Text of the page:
Simulated surgical decompression increased NZ 111% (P = 0.009), 28% (P = 0.004), range of motion 57% (P = 0.003), and decreased strain energy 37% (P = 0.004). For those discs undergoing methylglyoxal treatment NZ was subsequently reduced 68% (P = 0.012), hysteresis 28% (P = 0.018), range of motion 29% (P = 0.012), and strain energy was increased 71% (P = 0.018). For discs subjected to genipin treatment, NZ was reduced 52% (P = 0.018), hysteresis 23% (P = 0.012), range of motion 44% (P = 0.017), and strain energy was increased 66% (P = 0.012). Mean NZ was lower than intact mean after both methylglyoxal and genipin treatments, 10% and 17% less, respectively, but these differences were not significant. Mean values for all other parameters posttreatment were within 6% of the corresponding intact mean values.
Injections of crosslinking reagents into lumbar intervertebral discs after simulated decompression surgery restored joint stability according to all parameters. Similar results were found for genipin and methylglyoxal reagents. Implementing exogenous collagen crosslinking as an adjunct to current surgical decompression procedures may be beneficial in preventing or delaying subsequent spinal instability and degeneration.
[Show abstract][Hide abstract] ABSTRACT: In vitro study of genipin crosslinking effect on disc water content changes under compressive loading and unloading.
To investigate the influence of collagen crosslinking on hydration and fluid flow in different regions of intact discs, and to evaluate the nutritional implications.
Age-related reductions of nutrient supply and waste product removal are critically important factors in disc pathogenesis. Diffusion and fluid flow are blocked by subchondral bone thickening, cartilaginous endplate calcification, loss of hydrophilic proteoglycans, and clogging of anular pores by degraded matrix molecules. Previous studies demonstrated increased hydraulic permeability and macromolecular transport through crosslinked collagenous matrices. Genipin has also demonstrated the capability to increase retention of proteoglycans.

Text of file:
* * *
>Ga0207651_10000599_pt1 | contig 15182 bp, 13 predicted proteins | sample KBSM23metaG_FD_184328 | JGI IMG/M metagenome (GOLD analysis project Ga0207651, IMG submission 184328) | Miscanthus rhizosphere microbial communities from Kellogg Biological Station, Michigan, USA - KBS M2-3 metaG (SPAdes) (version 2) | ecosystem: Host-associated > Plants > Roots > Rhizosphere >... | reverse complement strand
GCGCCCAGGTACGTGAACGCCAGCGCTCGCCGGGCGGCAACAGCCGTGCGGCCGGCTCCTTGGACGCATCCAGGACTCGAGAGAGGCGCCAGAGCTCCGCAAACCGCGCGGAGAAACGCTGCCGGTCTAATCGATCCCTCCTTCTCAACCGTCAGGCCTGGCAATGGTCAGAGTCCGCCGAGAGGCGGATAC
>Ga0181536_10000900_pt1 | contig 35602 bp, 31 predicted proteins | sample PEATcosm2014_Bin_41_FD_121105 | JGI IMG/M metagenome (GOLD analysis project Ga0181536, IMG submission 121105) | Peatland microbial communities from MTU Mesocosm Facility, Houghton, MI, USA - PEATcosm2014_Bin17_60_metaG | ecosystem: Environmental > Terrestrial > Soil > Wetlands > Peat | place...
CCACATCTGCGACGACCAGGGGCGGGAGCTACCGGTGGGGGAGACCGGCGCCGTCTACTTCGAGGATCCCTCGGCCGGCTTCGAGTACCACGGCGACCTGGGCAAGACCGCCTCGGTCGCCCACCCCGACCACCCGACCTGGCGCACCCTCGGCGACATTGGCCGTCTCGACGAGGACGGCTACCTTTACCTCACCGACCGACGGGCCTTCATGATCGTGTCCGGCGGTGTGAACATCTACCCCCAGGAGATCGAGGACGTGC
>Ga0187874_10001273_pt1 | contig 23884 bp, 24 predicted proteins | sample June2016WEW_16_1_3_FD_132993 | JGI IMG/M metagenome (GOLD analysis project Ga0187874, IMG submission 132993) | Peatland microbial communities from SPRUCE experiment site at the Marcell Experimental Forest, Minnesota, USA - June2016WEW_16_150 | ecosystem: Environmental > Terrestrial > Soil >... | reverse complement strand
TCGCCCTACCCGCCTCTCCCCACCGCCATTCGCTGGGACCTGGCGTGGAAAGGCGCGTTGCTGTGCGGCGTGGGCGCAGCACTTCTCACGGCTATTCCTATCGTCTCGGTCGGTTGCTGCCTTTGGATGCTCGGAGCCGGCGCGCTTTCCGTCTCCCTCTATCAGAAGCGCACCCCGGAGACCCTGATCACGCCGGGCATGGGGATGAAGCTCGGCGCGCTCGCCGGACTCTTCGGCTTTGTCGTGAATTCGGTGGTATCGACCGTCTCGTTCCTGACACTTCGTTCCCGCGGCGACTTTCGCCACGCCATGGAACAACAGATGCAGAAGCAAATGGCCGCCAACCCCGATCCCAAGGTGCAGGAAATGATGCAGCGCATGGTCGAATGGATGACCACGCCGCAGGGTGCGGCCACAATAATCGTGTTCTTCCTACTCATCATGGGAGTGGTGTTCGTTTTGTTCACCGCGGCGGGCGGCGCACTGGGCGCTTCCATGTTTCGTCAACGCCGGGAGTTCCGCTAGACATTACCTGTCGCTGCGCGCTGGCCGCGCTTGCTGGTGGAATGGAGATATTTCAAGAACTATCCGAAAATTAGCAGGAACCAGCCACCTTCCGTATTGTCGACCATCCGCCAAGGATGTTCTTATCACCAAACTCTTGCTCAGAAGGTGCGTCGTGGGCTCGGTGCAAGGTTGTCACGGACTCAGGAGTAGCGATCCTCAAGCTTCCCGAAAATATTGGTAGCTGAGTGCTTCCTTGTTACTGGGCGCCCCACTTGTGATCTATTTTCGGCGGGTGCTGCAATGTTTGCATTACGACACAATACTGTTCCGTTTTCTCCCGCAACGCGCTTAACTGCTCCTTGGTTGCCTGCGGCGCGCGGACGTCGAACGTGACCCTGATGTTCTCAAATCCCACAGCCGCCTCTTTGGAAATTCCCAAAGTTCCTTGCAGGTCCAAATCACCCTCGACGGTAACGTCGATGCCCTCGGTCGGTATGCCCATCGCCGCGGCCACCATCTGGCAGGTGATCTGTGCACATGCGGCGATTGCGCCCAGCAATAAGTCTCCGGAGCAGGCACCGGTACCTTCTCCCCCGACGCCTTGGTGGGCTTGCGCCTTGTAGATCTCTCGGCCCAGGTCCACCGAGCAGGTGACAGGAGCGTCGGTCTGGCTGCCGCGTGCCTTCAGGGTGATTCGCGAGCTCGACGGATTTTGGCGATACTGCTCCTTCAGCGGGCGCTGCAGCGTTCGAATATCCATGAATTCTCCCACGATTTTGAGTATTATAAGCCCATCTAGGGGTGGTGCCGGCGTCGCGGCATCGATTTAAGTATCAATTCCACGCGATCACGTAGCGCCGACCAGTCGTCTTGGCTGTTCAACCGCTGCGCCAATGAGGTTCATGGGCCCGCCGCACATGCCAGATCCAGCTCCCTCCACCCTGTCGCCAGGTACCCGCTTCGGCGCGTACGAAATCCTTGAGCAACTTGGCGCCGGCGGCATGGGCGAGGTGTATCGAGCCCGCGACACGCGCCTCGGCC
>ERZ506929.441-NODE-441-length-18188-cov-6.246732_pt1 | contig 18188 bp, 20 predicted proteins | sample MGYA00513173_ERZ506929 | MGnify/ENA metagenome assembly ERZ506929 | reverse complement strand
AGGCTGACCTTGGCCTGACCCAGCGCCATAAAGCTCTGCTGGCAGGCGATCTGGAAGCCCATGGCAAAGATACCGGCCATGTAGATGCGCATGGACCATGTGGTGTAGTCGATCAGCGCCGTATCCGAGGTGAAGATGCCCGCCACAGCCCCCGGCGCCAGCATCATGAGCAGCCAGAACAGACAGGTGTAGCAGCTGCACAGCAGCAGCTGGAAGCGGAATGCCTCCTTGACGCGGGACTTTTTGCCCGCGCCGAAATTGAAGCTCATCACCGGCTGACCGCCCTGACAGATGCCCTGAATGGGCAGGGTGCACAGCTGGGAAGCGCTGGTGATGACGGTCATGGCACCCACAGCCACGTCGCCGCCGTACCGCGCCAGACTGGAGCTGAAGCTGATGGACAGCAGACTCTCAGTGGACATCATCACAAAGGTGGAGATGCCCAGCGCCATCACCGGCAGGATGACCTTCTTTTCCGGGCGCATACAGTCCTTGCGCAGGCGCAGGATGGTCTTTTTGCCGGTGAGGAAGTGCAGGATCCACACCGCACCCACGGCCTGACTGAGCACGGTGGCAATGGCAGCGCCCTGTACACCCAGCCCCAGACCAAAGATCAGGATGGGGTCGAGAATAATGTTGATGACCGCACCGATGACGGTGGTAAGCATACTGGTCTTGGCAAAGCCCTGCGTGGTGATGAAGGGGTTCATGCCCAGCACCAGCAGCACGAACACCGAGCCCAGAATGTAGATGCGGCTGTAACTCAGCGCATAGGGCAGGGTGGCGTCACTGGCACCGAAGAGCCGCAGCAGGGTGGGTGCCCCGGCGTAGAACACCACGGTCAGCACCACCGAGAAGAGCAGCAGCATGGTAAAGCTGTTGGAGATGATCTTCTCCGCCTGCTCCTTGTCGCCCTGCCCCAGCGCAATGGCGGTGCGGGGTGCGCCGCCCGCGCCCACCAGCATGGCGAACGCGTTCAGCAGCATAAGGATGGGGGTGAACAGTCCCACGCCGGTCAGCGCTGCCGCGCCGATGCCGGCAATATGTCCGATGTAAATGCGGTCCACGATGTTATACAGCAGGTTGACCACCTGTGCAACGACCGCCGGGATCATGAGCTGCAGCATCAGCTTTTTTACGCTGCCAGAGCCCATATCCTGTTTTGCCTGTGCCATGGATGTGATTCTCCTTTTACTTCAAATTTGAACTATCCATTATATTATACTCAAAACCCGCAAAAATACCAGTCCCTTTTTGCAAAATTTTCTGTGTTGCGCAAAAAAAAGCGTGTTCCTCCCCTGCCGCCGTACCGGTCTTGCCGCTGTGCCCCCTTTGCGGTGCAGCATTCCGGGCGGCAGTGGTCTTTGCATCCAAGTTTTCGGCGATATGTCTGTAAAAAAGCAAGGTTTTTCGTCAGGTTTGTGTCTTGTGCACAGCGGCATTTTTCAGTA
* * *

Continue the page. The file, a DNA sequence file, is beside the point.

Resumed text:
A total of 57 bovine lumbar motion segments were divided randomly into phosphate buffered saline and 0.33% genipin-soaked treatment groups. Water content changes were measured using a mass-loss technique in 3 intervertebral disc regions following successive stages of compressive loading and unloading (post-treatment, after 1 hour 750 N compression, and after a subsequent 24-hour period of nominal loading). Net flow of fluid into or out of a region was determined from the percentage change in mean water content from successive groups.
Fluid flow to and from the nucleus doubled with genipin crosslinking. Relative to the buffer-only controls, overall net fluid flow increased 103% in the nucleus pulposus, 36% in the inner anulus, and was 31% less in the outer anulus of genipin treated discs.
The effects of genipin crosslinking on matrix permeability and proteoglycan retention can alter hydration levels and fluid flow in the intervertebral disc. Resulting increases in fluid flow, including a doubling of flow to and from the nucleus, could lead to enhanced nutritional inflow and waste product outflow for the disc, and may have implications for emerging cell-based therapies.
[Show abstract][Hide abstract] ABSTRACT: Country-Specific Mortality and Growth Failure in Infancy and Yound Children and
Association With Material Stature
Use interactive graphics and maps to view and sort country-specific infant and early
dhildhood mortality and growth failure data and their association with maternal